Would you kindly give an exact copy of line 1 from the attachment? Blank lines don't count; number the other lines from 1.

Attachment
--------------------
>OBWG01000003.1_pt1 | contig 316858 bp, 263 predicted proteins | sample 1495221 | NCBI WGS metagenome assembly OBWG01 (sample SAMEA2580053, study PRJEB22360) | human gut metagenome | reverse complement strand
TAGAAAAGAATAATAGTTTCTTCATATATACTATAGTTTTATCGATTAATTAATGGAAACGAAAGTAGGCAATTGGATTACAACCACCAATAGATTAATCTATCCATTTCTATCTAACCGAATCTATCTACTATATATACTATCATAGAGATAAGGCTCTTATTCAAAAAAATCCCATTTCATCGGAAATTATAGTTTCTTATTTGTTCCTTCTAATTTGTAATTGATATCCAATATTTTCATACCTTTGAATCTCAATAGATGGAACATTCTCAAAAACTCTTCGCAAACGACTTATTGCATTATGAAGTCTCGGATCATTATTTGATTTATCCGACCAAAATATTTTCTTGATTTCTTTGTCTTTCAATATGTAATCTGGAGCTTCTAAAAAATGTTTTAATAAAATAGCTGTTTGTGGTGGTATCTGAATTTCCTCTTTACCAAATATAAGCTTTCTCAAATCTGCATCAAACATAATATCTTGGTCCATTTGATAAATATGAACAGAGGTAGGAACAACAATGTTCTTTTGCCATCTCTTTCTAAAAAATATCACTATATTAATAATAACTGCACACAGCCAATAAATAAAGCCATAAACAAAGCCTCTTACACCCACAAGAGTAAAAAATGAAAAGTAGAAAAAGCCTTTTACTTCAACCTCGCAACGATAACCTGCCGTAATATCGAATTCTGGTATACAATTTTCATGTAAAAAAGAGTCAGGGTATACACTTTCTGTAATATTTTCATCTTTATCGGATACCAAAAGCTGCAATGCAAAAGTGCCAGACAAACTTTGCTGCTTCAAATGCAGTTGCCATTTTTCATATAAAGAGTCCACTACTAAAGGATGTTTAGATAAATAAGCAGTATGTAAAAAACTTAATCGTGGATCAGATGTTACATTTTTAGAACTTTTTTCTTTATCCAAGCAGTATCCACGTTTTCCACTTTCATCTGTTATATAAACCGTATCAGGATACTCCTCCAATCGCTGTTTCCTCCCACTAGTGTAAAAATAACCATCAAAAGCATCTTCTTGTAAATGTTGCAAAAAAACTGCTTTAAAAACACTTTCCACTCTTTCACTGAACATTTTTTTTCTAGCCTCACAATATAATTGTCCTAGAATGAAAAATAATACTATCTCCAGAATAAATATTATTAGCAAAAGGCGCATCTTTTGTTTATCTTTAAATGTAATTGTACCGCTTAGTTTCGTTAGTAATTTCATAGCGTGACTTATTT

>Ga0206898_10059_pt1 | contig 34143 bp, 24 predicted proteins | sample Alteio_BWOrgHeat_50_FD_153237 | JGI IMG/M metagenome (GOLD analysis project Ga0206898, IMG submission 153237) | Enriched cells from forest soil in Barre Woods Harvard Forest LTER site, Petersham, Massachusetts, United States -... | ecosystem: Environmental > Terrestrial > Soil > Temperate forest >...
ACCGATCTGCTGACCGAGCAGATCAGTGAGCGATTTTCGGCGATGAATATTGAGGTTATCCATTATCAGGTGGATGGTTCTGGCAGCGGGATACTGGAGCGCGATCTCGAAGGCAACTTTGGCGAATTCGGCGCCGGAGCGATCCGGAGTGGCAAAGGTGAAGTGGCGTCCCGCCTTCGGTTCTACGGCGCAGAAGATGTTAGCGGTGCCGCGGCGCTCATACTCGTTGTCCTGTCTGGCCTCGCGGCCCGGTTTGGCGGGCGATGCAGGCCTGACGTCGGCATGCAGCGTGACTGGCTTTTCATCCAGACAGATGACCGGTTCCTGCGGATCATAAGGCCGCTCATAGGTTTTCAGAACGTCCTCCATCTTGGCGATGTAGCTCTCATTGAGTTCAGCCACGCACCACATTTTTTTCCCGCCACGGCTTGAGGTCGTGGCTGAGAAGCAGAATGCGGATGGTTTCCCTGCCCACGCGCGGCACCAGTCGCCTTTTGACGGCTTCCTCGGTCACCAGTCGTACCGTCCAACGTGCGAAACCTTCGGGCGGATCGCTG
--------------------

>OBWG01000003.1_pt1 | contig 316858 bp, 263 predicted proteins | sample 1495221 | NCBI WGS metagenome assembly OBWG01 (sample SAMEA2580053, study PRJEB22360) | human gut metagenome | reverse complement strand